CUT SHOTS: WRAP SHEET
By Tom Feuer
After a spectacularly successful Long Beach event this past weekend, the season winds down to a close with only the AVP Chicago Open (concluding Sunday), and the World Tour Finals in Toronto (September 13-18) left on the docket. It should be a VERY interesting offseason, as teams will probably be switching up partners like crazy now that they are not locked down in the two-year Olympic qualification cycle. Some takeaways:
- Two teams to watch closely in the next year are the duo of Guto and Saymon Barbosa as well as their Brasilian counterparts, Duda and Elize Maia. Barbosa is a huge presence at the net, a jumping jack with long arms who when blocking can take away vast areas of the court. He is only 22 and will be a proverbial lock for Tokyo 2020 if he can keep his emotions under check. His partner, Guto, is 23, and is a good defensive player with all of the shots you would expect from someone 6-1. Together they had a terrific year winning the Cincinnati Open, finishing as the runners-up in the Klagenfurt Major, and taking two additional third place finishes.
- My sense is that the Duda/Maia partnership will not last. Maia, 31, will have to fend off suitors right and left for Duda, who at 18, has already won five (!) FIVB age group World Championships, an absolutely stunning total. On the senior circuit, Duda and Maia won Opens in Fortaleza and Maceio, as well as taking fourth in the Olsztyn Major. However, Duda, with a more accomplished partner, could be a very tough out for any team in the world.
- Here’s hoping that there can be more Majors and Grand Slams in 2017 than there were in 2016. I realize that it is very hard to make a profit as a tournament promoter on the FIVB circuit. Hopefully a better economy, combined with the post-Olympic halo, will lead more sponsors to embrace the sport. This past year there were only four Grand Slams, three Majors and the World Tour Finals. That means there were only eight total events where the world’s top players were going up against each other. With Klagenfurt seemingly on life support, hopefully there will be other locales/promoters that can step up.
- Here’s hoping (part II) that the most dynamic, captivating team at the Olympics, the young Cubans, Nivaldo Diaz and Sergio Gonzalez, can get help from their federation and/or some other financial support so that we can see this athletic duo more than just at the Olympics, World Championships or NORCECA events.
- With April Ross turning her attention to starting a family, where will that leave Kerri Walsh Jennings in the interim? Will talented young USC senior Sara Hughes be the anointed one? Stay tuned.
- Who does Tri Bourne team up with in the next quadrennial? Will it be one of the Crabb’s? As great as they have been as ambassadors of the sport, the clock is winding down for the Dalhaussers, Bournes, Pattersons, Hydens and Gibbs of the world. It is really imperative that a creative solution be found for identifying and supporting the next generation of men’s athletes. We need a support mechanism so that players are not dipping into savings by travelling around the world on the FIVB and NORCECA circuits. If you lose in the FIVB qualifiers you bounce with no prize money. Very few players are able to make it into main draws right away as newbies on the circuit. In track and field, there are some “benefactors,” individuals, with a love of the sport who help sponsor athletes. If the economics don’t work for USAV, maybe we can identify some well-off folks from the private sector who can serve in this capacity. Lord knows that there are an awful lot of well-heeled beach volleyball fans on the West Side and South Bay of Southern California. The expenses of beach volleyball players would be a rounding error for quite a few people in these locales.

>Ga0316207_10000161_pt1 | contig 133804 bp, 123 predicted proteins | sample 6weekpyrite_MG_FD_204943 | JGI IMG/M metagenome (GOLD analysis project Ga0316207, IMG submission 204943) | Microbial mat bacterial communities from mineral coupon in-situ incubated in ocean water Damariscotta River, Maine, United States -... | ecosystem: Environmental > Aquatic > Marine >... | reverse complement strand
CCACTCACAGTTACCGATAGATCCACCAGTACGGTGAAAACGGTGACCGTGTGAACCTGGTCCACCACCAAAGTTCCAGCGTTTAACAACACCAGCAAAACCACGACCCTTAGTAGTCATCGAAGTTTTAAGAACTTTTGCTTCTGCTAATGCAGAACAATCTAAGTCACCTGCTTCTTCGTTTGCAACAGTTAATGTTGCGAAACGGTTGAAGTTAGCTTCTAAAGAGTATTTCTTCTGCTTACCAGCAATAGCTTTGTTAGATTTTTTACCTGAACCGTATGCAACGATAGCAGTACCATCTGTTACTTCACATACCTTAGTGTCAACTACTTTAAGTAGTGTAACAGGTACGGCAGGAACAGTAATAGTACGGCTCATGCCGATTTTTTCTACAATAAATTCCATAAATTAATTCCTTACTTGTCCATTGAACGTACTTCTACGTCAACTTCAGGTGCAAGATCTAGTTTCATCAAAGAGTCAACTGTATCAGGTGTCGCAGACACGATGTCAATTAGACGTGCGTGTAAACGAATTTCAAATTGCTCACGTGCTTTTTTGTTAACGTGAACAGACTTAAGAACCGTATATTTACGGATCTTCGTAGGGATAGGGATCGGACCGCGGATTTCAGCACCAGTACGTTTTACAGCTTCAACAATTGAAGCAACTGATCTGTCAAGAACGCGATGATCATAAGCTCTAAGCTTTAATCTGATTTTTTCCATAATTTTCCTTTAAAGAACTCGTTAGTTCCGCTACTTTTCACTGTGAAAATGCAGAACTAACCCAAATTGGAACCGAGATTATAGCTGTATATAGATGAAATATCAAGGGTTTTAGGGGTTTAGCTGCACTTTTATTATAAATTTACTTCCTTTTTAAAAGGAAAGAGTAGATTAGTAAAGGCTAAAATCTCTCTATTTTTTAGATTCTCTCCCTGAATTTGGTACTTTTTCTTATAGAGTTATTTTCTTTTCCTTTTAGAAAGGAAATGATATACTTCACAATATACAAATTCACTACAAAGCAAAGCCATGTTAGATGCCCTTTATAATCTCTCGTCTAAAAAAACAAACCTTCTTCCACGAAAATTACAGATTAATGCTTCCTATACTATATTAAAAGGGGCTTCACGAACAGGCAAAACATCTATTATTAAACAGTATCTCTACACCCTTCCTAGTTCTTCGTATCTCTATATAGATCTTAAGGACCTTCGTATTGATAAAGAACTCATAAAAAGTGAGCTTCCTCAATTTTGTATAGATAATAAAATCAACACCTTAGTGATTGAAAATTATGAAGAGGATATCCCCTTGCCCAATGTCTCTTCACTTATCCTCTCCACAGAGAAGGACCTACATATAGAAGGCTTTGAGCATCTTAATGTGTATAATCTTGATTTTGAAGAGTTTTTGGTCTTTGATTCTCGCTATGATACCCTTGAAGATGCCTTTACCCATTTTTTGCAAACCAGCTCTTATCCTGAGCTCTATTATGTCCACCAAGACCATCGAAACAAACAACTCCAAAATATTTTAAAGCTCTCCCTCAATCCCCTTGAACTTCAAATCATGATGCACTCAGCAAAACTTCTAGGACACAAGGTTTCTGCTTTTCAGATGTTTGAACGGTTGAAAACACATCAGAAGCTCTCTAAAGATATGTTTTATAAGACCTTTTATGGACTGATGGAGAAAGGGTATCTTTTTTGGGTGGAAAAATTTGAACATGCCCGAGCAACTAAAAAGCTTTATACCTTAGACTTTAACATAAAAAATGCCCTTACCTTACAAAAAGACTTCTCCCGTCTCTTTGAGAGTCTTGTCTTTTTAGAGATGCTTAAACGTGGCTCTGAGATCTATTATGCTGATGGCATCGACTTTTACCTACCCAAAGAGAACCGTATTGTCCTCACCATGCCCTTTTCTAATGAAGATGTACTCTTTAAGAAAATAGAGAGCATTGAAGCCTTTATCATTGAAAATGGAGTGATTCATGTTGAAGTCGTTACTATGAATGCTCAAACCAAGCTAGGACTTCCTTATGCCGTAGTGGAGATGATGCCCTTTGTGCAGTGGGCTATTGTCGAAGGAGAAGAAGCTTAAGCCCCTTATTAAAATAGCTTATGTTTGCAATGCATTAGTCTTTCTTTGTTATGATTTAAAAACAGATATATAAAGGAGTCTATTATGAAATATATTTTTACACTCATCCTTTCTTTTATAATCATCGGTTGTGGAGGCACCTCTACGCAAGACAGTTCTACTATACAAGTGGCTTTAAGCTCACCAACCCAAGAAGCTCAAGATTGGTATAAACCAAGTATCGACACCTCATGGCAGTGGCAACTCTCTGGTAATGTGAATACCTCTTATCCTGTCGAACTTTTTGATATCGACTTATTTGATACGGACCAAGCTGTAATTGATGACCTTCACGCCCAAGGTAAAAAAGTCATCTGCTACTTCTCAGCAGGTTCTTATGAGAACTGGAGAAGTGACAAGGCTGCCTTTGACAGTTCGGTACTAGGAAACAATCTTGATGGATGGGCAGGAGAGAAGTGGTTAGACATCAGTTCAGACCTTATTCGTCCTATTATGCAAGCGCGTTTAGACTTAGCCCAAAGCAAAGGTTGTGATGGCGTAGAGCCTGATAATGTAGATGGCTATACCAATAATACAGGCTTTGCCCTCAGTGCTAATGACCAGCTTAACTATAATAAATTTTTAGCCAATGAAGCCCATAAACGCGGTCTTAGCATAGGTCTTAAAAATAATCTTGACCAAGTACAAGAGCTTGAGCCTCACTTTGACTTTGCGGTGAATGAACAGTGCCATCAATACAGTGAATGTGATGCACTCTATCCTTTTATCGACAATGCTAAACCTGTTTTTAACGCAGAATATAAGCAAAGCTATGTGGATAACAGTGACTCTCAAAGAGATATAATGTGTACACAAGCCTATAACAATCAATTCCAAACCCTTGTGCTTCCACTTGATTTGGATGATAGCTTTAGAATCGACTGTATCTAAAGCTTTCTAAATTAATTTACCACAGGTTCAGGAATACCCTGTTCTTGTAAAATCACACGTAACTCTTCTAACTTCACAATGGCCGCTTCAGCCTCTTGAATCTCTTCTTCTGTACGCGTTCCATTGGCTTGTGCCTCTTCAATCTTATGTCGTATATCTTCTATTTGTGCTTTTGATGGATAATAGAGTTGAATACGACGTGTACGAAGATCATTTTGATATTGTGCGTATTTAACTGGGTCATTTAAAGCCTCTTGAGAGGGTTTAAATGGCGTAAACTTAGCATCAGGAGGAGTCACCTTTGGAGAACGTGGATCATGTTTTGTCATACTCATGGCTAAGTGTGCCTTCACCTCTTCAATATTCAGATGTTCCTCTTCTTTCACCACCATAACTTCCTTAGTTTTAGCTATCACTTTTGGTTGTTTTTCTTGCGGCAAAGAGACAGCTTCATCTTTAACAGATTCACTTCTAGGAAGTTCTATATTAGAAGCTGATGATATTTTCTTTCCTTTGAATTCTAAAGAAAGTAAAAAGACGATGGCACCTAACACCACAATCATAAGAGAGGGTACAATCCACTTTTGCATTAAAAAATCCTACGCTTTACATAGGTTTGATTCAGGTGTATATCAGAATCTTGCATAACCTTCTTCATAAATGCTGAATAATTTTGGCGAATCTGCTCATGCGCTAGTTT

- There are some legendary Brasilians as well on their last legs. It would not surprise me to see Larissa, Talita, Juliana, Maria Antonelli and Ricardo call it quits after their Brasilian summer circuit is over, if not sooner.
- I know there are a number of you out there that want to tinker with the rules. We will see how things go in Chicago this week with the abolition of the let serve and the return of sideout scoring on match point. However, over the last 16 years I have become accustomed to how the sport is played and officiated and would like to leave well enough alone. If I had skin in the game, I would like to see one consistent ball utilized on all professional circuits.
Tom Feuer has been a close observer of the sport since 1976. He currently works as the Director of Arizona State’s Cronkite Sports Bureau in Santa Monica, CA and is a Professor of Practice. Prior to that, he was the Executive Producer for Fox Sports West and Prime Ticket in Los Angeles and has won three National Emmy Awards for his work in television.